Ribose is used for heart disease, mental function, athletic performance, chronic fatigue syndrome (CFS), fibromyalgia, and many other conditions, but there is no good scientific evidence to support these uses.
How does it work ?
Uses & Effectiveness ?
Possibly Ineffective for
- Athletic performance. Taking ribose by mouth, alone or with other supplements, does not seem to improve power, muscle strength, or athletic performance in trained or untrained people.
Likely InEffective for
Insufficient Evidence for
- Chronic fatigue syndrome (CFS). Some early research shows that taking ribose by mouth might improve energy, sleep, and sense of well-being in people with CFS.
- Surgery to improve blood flow to the heart (CABG surgery). Some early research shows that people who take ribose by mouth immediately before surgery have better heart function after surgery.
- Heart disease. Early research shows that taking ribose by mouth seems to help reduce chest pain and improve the heart's ability to manage low blood flow in some people with heart disease.
- Heart failure and fluid build up in the body (congestive heart failure or CHF). Early research shows that taking ribose by mouth seems to improve quality of life and some measures of heart function in people with CHF.
- Fibromyalgia. Early research shows that taking ribose by mouth can improve energy, sleep, sense of well-being, and pain in people with fibromyalgia.
- Memory and thinking skills (cognitive function). Early research shows that taking ribose by mouth does not appear to improve mental function during tasks that cause mental tiredness.
- An inherited disease that affects muscles used for movement (myoadenylate deaminase deficiency or MAD). Research in a few people with MAD suggests that taking ribose by mouth might help prevent cramping, pain, and stiffness after exercise.
- A disorder that causes leg discomfort and an irresistible urge to move the legs (restless legs syndrome or RLS). Some early research shows that taking ribose by mouth with meals improves symptoms of restless legs syndrome.
- Seizures not caused by epilepsy. Some early research shows that taking ribose by mouth might improve behavior and reduce the number of seizures in people with seizures caused by a deficiency of the chemical adenylosuccinase.
When given by IV: Ribose is LIKELY SAFE when administered by a healthcare provider.
Special Precautions and Warnings
Diabetes: Ribose might lower blood sugar. When used along with diabetes medications that lower blood sugar, it might make blood sugar drop too low. It's best not to use ribose if you have diabetes.
Surgery: Since ribose might lower blood sugar, there is a concern that it might interfere with blood sugar control during and after surgery. Stop taking ribose at least 2 weeks before a scheduled surgery.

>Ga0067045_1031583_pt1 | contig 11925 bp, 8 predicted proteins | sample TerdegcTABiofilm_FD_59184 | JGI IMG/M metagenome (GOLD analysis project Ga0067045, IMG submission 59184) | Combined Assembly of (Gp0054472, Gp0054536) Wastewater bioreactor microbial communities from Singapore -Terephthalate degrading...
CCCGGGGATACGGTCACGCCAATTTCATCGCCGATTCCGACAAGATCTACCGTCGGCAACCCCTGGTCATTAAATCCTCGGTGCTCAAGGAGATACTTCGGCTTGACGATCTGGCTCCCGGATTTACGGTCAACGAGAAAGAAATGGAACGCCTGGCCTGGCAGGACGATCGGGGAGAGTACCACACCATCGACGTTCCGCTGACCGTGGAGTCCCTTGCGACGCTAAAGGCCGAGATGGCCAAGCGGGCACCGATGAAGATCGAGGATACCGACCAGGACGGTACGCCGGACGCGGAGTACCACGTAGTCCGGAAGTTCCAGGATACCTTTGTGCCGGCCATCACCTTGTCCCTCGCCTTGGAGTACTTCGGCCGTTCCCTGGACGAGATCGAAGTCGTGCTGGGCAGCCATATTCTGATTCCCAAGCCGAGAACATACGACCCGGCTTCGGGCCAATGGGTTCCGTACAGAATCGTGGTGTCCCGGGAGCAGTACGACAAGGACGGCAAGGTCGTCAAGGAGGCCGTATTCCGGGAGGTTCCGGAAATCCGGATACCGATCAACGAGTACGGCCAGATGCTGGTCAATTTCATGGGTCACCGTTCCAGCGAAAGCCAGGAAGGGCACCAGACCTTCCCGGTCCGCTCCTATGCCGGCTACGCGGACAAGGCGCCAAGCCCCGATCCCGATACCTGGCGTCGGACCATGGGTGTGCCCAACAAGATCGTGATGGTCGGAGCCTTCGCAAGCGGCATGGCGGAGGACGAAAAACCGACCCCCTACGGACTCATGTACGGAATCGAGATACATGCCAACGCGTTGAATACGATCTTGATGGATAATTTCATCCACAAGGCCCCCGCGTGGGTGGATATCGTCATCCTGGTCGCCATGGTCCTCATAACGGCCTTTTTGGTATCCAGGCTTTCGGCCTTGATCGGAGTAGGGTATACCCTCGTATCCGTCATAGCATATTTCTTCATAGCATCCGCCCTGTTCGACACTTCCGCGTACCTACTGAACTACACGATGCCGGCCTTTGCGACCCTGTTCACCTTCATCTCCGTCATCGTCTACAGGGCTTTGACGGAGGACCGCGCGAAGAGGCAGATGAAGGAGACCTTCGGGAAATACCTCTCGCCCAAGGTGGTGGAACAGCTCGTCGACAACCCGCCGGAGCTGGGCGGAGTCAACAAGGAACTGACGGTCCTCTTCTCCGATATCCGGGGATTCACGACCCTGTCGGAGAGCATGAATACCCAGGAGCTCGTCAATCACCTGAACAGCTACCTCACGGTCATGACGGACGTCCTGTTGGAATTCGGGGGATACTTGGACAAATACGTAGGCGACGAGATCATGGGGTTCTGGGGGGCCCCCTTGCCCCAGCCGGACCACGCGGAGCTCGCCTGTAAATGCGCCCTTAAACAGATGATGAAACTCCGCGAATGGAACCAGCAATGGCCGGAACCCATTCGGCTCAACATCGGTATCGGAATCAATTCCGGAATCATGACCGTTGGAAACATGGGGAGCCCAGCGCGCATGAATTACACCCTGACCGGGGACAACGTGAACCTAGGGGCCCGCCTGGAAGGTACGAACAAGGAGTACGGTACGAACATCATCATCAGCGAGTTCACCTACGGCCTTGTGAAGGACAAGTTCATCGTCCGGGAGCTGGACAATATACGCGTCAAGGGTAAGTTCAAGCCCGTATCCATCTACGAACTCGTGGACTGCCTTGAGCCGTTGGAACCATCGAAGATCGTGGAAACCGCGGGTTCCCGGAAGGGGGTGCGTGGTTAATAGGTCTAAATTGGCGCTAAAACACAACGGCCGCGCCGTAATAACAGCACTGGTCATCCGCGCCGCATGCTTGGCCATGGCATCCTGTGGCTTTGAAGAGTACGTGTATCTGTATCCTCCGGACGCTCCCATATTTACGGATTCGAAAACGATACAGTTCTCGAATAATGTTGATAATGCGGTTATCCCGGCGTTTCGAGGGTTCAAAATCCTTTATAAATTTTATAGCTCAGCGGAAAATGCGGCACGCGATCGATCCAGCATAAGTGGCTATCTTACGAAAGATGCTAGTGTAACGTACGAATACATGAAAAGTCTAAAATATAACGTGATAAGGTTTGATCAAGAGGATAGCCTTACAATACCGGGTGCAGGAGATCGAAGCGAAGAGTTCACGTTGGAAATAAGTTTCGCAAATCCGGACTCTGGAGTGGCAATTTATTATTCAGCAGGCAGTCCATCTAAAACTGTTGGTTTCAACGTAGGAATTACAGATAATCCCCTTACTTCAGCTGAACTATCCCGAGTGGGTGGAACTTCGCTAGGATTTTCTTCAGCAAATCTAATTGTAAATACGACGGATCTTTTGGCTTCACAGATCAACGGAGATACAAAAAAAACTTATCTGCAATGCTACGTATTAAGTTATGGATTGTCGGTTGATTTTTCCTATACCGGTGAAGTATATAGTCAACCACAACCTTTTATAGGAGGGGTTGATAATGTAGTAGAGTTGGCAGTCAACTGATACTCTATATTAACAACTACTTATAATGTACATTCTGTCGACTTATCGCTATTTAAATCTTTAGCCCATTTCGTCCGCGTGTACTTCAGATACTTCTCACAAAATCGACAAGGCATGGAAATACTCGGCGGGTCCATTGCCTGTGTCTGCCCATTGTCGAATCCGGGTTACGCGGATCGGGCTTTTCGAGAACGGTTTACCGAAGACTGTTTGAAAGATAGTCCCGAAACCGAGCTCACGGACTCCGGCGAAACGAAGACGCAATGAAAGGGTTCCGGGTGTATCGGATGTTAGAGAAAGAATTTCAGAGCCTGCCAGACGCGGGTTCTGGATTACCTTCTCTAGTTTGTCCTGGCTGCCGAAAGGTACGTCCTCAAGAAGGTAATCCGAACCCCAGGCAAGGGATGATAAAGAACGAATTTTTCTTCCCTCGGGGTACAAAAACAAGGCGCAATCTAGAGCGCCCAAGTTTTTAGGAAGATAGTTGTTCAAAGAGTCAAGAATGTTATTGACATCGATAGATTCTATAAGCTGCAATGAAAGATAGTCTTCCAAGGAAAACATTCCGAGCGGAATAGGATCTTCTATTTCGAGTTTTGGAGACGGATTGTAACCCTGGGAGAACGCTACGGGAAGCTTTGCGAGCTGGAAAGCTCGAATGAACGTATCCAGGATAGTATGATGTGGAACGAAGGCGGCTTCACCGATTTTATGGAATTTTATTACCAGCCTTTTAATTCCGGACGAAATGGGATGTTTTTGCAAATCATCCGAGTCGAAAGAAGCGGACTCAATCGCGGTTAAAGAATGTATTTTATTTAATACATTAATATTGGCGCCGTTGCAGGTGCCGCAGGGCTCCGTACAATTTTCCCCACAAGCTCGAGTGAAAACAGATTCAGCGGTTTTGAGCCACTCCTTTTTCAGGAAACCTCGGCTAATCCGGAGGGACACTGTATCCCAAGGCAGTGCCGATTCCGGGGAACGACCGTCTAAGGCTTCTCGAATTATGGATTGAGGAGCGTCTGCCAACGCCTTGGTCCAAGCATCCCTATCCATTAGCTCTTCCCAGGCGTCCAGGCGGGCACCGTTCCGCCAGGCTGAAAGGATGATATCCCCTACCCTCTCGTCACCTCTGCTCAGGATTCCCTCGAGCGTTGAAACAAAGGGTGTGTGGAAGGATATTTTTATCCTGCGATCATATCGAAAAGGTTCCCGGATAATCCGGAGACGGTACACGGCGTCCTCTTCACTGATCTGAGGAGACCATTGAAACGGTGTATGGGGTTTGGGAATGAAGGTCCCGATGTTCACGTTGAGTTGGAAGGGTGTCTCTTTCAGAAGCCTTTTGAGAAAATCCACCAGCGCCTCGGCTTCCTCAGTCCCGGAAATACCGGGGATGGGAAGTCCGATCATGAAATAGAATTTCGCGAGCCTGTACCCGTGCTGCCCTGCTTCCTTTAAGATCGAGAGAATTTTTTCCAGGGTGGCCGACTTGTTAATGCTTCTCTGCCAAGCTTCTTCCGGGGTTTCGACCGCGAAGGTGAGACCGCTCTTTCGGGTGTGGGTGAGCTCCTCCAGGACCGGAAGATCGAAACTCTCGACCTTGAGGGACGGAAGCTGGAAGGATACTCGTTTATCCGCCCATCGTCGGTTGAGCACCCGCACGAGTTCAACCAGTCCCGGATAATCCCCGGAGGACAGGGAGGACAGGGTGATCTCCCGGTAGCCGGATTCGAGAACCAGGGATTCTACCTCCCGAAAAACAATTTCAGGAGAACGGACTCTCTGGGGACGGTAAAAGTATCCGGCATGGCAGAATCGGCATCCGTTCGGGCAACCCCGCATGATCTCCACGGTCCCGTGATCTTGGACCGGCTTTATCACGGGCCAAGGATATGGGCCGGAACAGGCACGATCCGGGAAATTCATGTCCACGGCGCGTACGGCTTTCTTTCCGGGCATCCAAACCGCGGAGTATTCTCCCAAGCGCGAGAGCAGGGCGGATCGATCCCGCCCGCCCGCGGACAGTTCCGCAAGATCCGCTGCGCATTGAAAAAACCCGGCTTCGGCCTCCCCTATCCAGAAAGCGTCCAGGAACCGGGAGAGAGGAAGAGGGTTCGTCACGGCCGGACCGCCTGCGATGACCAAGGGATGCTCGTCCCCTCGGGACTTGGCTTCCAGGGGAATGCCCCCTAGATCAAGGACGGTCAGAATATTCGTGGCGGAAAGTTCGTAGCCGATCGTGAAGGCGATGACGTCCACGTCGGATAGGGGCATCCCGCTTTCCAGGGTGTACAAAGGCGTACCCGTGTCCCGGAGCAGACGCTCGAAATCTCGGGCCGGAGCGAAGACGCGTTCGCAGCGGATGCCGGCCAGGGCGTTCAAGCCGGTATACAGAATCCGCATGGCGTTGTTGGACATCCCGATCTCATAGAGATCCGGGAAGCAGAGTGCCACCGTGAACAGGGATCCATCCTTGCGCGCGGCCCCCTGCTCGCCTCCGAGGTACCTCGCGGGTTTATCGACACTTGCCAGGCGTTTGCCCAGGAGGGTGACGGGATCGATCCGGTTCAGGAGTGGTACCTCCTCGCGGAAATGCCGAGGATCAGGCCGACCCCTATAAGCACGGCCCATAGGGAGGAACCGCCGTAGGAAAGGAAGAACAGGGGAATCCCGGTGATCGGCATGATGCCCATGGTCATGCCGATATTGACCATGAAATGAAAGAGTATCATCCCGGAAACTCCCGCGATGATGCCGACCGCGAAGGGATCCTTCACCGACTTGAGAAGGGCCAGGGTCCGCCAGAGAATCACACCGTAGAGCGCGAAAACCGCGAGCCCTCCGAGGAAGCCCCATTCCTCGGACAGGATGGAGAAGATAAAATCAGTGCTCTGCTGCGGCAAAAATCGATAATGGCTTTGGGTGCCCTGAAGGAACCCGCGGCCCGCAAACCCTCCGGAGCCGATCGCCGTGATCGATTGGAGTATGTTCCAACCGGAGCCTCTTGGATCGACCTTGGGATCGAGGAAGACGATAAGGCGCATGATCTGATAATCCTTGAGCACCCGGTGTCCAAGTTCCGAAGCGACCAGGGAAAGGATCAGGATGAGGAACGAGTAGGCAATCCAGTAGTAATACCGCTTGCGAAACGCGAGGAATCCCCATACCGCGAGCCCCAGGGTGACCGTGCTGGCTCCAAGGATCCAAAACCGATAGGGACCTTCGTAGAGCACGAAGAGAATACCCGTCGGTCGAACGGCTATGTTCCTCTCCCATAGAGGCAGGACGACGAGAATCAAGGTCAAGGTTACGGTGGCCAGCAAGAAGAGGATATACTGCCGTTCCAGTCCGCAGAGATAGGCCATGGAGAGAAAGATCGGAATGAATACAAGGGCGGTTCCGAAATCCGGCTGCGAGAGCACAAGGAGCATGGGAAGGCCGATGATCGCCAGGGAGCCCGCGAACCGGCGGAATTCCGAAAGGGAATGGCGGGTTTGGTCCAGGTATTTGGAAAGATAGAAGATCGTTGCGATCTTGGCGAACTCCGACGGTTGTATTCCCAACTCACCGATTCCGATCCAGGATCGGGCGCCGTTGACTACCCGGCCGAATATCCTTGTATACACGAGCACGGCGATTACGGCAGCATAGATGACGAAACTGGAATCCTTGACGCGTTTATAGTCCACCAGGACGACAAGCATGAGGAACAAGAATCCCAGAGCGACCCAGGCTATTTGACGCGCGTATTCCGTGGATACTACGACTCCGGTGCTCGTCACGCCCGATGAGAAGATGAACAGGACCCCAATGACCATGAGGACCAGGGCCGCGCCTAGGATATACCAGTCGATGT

Insulin interacts with RIBOSE
Ribose might decrease blood sugar. Insulin is also used to decrease blood sugar. Taking ribose along with insulin might cause your blood sugar to be too low. Monitor your blood sugar closely. The dose of your insulin might need to be changed.
Medications for diabetes (Antidiabetes drugs) interacts with RIBOSE
Ribose might decrease blood sugar. Diabetes medications are also used to lower blood sugar. Taking ribose along with diabetes medications might cause your blood sugar to go too low. Monitor your blood sugar closely. The dose of your diabetes medication might need to be changed.
Some medications used for diabetes include glimepiride (Amaryl), glyburide (DiaBeta, Glynase PresTab, Micronase), insulin, pioglitazone (Actos), rosiglitazone (Avandia), chlorpropamide (Diabinese), glipizide (Glucotrol), tolbutamide (Orinase), and others.
Be cautious with this combination
Alcohol interacts with RIBOSE
Alcohol might decrease your blood sugar. Ribose might also decrease your blood sugar. Taking ribose along with alcohol might cause your blood sugar to go too low.
Aspirin interacts with RIBOSE
Ribose might decrease blood sugar. Large amounts of aspirin might also decrease blood sugar. Taking ribose along with large amounts of aspirin might cause your blood sugar to go too low. But this interaction probably isn't a big concern for most people that take 81 mg of aspirin a day.
Choline Magnesium Trisalicylate (Trilisate) interacts with RIBOSE
Choline magnesium trisalicylate (Trilisate) might decrease your blood sugar. Ribose might also decrease blood sugar. Taking ribose along with choline magnesium trisalicylate (Trilisate) might cause your blood sugar to be too low. But it is not clear if this interaction is a big concern.
Propranolol (Inderal) interacts with RIBOSE
Propanolol (Inderal) might decrease blood sugar. Ribose might also decrease blood sugar. Taking ribose along with propanolol (Inderal) might cause your blood sugar to go too low.
Salsalate (Disalcid) interacts with RIBOSE
Large amounts of salsalate (Disalcid) can cause blood sugar to become low. Taking salsalate along with ribose might cause blood sugar to become too low.
Be watchful with this combination
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